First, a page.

Another three months have passed and yet again we are reporting about the eccentric John Legere and his unique use of punctuation cooing over 1.6 million net additions to T-Mobile US subscriber numbers.
With these new customers in the 21st consecutive quarter of at least 1 million net adds, it now takes total subscribers in the T-Mobile US grasp to 75.6 million. Total revenues are up 4% to $10.6 billion across the second quarter, while the 4G LTE network now covers now covers 323 million people, just 2 million short of the end-2018 target.
“T-Mobile just recorded its best Q2 in company history,” said John Legere, CEO of T-Mobile US. “That means 21 quarters with over one million net adds, record-high service revenues, industry-leading postpaid phone net additions, and record-low postpaid phone churn. Our business is strong, our strategy is working and we won’t stop.”
While these numbers are certainly something for the boisterous and unconventional CEO to shout about, the earnings call leaned naturally towards the much-anticipated tie up between T-Mobile US and Sprint. While the deal is working its way through the regulatory approval process in typically slug-like fashion, there are whispers in corners of the industry it may well be blocked by the watchdogs.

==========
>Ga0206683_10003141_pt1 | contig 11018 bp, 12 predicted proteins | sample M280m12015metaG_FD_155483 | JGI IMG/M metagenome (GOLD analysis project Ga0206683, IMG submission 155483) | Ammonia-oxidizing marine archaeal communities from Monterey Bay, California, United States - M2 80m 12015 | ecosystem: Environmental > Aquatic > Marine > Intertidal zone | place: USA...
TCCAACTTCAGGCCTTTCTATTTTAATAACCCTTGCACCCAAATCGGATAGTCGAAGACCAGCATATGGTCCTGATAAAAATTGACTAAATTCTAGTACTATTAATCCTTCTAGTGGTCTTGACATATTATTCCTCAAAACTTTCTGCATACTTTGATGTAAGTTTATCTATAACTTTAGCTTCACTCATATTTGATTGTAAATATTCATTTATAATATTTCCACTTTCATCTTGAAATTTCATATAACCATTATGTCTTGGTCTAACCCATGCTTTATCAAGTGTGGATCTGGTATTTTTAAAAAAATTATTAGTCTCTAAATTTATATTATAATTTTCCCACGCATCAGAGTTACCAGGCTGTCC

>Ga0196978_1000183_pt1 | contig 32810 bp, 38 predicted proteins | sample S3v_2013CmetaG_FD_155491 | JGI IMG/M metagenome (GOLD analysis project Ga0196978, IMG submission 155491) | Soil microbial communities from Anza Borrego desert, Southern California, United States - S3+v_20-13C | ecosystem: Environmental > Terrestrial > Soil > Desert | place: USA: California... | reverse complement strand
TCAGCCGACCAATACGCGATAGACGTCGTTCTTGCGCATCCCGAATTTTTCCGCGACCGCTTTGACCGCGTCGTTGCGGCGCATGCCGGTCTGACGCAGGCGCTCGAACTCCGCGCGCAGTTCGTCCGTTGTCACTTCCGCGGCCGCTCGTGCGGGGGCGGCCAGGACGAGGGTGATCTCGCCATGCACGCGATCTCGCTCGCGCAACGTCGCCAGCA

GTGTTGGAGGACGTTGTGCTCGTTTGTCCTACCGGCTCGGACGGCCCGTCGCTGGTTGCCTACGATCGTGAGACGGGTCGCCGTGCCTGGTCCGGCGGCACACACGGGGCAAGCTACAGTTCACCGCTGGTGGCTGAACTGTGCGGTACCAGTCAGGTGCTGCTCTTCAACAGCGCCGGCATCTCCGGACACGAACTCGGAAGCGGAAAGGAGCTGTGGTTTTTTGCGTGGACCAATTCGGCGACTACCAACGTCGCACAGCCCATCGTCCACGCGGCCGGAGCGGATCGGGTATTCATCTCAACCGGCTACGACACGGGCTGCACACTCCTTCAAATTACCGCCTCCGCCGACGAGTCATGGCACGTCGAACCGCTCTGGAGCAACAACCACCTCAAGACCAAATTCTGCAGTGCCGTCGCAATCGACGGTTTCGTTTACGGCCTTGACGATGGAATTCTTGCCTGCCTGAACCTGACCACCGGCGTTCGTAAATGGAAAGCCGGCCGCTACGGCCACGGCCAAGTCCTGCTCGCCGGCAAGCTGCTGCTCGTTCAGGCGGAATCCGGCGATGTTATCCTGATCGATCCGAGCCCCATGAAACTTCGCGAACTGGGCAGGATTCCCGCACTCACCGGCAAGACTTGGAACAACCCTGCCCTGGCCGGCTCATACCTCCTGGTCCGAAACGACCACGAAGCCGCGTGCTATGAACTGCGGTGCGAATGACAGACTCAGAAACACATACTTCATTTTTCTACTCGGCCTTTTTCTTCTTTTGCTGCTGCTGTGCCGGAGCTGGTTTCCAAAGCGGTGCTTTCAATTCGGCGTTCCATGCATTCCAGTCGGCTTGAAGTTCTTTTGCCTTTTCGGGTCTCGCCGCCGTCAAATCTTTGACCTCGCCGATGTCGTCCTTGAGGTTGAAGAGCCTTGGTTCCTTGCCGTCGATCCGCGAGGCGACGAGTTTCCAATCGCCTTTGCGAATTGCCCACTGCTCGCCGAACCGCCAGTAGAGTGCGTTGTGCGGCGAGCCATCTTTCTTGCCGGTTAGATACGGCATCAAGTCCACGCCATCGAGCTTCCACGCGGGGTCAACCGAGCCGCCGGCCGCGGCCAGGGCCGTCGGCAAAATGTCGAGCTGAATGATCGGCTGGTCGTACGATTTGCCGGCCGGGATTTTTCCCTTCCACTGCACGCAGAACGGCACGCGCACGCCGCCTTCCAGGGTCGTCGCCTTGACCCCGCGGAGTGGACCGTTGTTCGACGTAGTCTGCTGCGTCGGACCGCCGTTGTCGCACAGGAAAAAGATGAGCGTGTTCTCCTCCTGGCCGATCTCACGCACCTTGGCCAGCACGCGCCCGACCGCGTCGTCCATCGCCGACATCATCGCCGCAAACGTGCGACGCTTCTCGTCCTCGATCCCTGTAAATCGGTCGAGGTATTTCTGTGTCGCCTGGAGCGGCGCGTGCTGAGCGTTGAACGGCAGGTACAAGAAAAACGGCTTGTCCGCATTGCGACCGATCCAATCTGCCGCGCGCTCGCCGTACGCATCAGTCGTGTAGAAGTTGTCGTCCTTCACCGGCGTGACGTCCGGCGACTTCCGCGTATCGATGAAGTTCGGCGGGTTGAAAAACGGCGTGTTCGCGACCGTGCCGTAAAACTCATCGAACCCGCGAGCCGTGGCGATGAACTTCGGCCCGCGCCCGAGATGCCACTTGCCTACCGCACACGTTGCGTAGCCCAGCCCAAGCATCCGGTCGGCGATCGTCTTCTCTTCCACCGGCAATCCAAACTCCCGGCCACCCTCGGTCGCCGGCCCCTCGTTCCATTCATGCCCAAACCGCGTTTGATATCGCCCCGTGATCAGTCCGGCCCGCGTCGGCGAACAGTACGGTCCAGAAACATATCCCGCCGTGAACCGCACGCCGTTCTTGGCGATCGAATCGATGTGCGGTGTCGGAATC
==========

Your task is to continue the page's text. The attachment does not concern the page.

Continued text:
Fortunately for T-Mobile US, aside from scale and more efficient operational processes, it doesn’t seem to need Sprint that much. Yes, the boost to subscription numbers, the existing footprint and certain spectrum assets would be welcomed, but T-Mobile US is a company which is continuing to gather momentum on its own. The team boasted of an aggressive deployment of 600 MHz across the quarter, augmenting existing low-band capabilities on 700 MHz, while also being awarded the fastest LTE network according to Ookla, and winning 5 of 7 categories in most recent OpenSignal study.
One area of concern might be ARPU. Competitors have started to show better numbers when it comes to service revenues through increasing ARPU, while T-Mobile US improvements have come as a result of acquiring customers. At some point it will start to become prohibitively expensive to acquire new customers in the fashion investors are becoming comfortable with. Executives might start looking back at the declining ARPU, it dropped 1.2% to $46.52, as a missed opportunity. The declines being witnessed are not massive, but incrementally they will start to add up.
Of course, in relation to competitors increasing ARPU numbers, Legere was as combative as you would expect:
“And let me just add a couple of things, when you really deep dive some of these ARPU changes and trajectory with the competitors, you’ve got to remember that they’re doing it by screwing the customer. Administrative fees are a huge part of what’s happening there and you’re taking that out of the pockets of existing customers.”
Irrelevant as to whether you like the colourful attitude of the CEO, or find the purposely-obnoxious presentation irritating, you can’t argue with results. T-Mobile US is continuing to gather steam and be a pain to competitors.